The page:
Tropical Cyclone (TC) 4A formed yesterday around 4 p.m. ET, 380 miles south-southwest of Mumbai, India, with maximum sustained winds near 37 mph. By 10 a.m. ET today, November 10, 4A had moved north about 135 miles. Cyclone 4A was located about 245 miles south-southwest of Mumbai, near 15.2 North and 71.1. East. It still maintained sustained winds near 37 mph, and was moving north at 13 mph.
The U.S. Navy's Joint Typhoon Warning Center, the organization that forecasts tropical cyclones in that region of the world, noted that gusty winds between 34-40 mph (55-65 kmph) and heavy rainfall (as much as 10 inches or 250 millimeters) will affect Konkan and Goa and Madhya Maharastra over the next two days as the storm moves north. Gusty winds and heavy rainfall is also expected over coastal Karnataka, Kerala and Lakshadweep in the next day, South Gujarat will begin to feel rainfall and gusty winds from 04A on November 11.
NASA's Aqua satellite flew over Cyclone 4A on November 9 at 20:59 UTC (3:59 p.m. ET) and the Atmospheric Infrared Sounder (AIRS) instrument onboard captured an infrared image of Cyclone 4A's cold thunderstorm tops. The infrared imagery revealed that 4A's cloud tops had some strong thunderstorms around its center of circulation, where temperatures are colder than -63 Fahrenheit. That indicates strong convection and development of thunderstorms that power the cyclone. 4A is expected to continue intensifying as it moves north over the next couple of days in the Arabian Sea, paralleling the Indian coast. It is expected to make landfall east of the India / Pakistan border late Wednesday Universal Time (mid-day Eastern Time).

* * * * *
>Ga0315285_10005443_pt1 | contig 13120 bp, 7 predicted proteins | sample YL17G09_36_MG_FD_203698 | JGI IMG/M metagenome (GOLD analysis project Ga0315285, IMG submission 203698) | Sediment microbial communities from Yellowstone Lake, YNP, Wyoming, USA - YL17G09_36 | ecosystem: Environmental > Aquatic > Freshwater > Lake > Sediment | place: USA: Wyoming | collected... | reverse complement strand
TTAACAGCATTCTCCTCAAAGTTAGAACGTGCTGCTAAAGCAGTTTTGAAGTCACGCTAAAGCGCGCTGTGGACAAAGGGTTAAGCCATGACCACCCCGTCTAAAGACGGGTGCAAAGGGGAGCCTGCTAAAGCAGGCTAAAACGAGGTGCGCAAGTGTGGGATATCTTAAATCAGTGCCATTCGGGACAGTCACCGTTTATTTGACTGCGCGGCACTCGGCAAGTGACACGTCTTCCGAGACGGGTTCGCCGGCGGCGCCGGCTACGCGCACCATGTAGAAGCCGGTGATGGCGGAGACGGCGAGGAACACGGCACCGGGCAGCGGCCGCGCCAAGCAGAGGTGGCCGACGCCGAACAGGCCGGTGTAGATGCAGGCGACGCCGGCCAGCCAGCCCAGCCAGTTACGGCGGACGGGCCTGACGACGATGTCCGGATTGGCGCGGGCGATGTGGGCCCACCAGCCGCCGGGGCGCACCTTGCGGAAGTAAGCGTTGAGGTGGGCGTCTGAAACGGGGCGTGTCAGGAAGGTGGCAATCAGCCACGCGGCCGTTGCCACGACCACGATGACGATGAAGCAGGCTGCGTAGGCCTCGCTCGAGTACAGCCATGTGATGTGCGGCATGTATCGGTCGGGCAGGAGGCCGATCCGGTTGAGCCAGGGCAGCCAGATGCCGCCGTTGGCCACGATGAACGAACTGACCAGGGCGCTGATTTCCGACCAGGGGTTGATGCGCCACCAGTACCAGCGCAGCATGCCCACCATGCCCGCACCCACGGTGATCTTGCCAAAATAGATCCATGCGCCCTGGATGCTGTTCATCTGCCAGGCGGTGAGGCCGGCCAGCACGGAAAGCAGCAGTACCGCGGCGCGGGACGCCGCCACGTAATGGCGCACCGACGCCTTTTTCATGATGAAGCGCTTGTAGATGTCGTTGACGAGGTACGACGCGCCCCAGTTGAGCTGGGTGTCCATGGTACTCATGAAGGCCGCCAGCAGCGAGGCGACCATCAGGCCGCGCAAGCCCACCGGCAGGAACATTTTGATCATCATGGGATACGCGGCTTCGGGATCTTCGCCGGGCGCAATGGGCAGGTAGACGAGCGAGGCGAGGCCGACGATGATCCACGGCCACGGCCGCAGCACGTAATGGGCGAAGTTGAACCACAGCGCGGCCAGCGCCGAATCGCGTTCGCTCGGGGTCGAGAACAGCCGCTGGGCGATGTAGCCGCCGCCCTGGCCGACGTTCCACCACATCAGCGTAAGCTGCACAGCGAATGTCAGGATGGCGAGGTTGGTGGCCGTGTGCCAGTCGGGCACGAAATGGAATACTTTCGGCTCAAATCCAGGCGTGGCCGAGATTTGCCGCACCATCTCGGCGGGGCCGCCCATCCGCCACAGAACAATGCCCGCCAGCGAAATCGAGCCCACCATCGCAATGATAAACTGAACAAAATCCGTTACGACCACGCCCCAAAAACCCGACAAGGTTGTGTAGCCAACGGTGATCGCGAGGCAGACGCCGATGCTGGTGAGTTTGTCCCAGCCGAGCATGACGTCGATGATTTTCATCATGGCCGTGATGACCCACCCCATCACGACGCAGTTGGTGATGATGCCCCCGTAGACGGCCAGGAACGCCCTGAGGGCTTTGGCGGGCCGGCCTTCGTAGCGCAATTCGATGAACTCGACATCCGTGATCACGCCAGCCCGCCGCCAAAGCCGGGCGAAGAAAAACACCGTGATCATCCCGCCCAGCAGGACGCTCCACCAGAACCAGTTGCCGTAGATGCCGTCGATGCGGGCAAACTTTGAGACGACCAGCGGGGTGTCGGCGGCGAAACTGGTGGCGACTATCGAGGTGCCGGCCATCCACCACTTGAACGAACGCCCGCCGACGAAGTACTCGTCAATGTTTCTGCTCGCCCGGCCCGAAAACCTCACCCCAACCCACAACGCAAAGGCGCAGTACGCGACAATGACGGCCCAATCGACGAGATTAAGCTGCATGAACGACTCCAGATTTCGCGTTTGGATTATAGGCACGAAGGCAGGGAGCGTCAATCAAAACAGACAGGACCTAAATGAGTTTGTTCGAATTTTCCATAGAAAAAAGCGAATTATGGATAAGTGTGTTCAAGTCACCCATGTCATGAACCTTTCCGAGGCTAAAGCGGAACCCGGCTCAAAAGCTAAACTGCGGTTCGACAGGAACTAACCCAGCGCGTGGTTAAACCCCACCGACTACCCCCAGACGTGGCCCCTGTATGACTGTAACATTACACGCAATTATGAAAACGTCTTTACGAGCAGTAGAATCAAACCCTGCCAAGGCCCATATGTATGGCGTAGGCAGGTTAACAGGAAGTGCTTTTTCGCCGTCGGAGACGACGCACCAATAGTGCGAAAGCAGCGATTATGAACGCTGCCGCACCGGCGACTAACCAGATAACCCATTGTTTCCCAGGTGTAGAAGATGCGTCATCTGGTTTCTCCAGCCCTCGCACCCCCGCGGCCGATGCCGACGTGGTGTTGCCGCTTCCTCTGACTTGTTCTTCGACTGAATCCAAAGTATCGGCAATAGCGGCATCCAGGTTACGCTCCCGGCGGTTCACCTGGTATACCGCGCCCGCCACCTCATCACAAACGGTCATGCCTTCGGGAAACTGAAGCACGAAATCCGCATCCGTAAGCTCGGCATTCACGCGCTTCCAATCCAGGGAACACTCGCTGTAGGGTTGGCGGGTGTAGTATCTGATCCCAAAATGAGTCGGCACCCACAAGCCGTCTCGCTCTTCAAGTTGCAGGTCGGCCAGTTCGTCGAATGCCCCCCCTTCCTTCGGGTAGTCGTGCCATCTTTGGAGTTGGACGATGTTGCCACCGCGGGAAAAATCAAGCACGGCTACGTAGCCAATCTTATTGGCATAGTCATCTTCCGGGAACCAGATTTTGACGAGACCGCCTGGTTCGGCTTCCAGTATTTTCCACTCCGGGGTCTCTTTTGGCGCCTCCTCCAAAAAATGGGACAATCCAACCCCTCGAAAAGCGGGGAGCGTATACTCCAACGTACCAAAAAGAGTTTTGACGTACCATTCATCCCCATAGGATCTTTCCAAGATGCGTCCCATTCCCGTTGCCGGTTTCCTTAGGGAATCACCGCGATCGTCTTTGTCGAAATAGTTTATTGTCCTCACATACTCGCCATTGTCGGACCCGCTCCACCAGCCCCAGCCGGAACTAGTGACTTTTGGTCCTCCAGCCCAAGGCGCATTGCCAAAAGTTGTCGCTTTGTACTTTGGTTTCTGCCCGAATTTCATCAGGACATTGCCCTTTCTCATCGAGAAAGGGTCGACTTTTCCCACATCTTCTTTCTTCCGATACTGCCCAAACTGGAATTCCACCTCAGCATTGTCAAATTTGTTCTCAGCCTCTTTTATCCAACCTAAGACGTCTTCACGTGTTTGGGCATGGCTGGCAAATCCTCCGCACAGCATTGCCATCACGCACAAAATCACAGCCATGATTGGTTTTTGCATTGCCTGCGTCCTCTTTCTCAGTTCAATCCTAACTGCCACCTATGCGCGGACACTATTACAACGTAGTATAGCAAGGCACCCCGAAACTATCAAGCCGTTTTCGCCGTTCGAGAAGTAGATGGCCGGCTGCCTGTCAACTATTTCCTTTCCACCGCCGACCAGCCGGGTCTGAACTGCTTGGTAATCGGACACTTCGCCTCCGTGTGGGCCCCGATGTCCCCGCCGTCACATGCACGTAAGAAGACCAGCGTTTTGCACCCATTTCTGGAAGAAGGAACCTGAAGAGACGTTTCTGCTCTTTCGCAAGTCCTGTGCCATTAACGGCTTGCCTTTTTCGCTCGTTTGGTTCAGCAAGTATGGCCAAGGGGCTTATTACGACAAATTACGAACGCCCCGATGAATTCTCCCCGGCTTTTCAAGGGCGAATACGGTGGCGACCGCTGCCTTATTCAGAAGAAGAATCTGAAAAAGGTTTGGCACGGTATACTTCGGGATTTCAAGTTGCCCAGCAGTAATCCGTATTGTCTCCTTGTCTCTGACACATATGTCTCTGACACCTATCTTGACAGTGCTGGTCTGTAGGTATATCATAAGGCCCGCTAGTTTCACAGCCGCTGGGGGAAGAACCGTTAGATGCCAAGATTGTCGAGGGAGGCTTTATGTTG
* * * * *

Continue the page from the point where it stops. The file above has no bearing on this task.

Rob Gutro | EurekAlert!
Receding glaciers in Bolivia leave communities at risk
20.10.2016 | European Geosciences Union
UM researchers study vast carbon residue of ocean life
19.10.2016 | University of Miami Rosenstiel School of Marine & Atmospheric Science
Researchers from the Institute for Quantum Computing (IQC) at the University of Waterloo led the development of a new extensible wiring technique capable of controlling superconducting quantum bits, representing a significant step towards to the realization of a scalable quantum computer.
"The quantum socket is a wiring method that uses three-dimensional wires based on spring-loaded pins to address individual qubits," said Jeremy Béjanin, a PhD...
In a paper in Scientific Reports, a research team at Worcester Polytechnic Institute describes a novel light-activated phenomenon that could become the basis for applications as diverse as microscopic robotic grippers and more efficient solar cells.
A research team at Worcester Polytechnic Institute (WPI) has developed a revolutionary, light-activated semiconductor nanocomposite material that can be used...
By forcefully embedding two silicon atoms in a diamond matrix, Sandia researchers have demonstrated for the first time on a single chip all the components needed to create a quantum bridge to link quantum computers together.
"People have already built small quantum computers," says Sandia researcher Ryan Camacho. "Maybe the first useful one won't be a single giant quantum computer...
COMPAMED has become the leading international marketplace for suppliers of medical manufacturing. The trade fair, which takes place every November and is co-located to MEDICA in Dusseldorf, has been steadily growing over the past years and shows that medical technology remains a rapidly growing market.
In 2016, the joint pavilion by the IVAM Microtechnology Network, the Product Market “High-tech for Medical Devices”, will be located in Hall 8a again and will...
'Ferroelectric' materials can switch between different states of electrical polarization in response to an external electric field. This flexibility means they show promise for many applications, for example in electronic devices and computer memory. Current ferroelectric materials are highly valued for their thermal and chemical stability and rapid electro-mechanical responses, but creating a material that is scalable down to the tiny sizes needed for technologies like silicon-based semiconductors (Si-based CMOS) has proven challenging.
Now, Hiroshi Funakubo and co-workers at the Tokyo Institute of Technology, in collaboration with researchers across Japan, have conducted experiments to...
14.10.2016 | Event News
14.10.2016 | Event News
12.10.2016 | Event News
21.10.2016 | Health and Medicine
21.10.2016 | Information Technology
21.10.2016 | Materials Sciences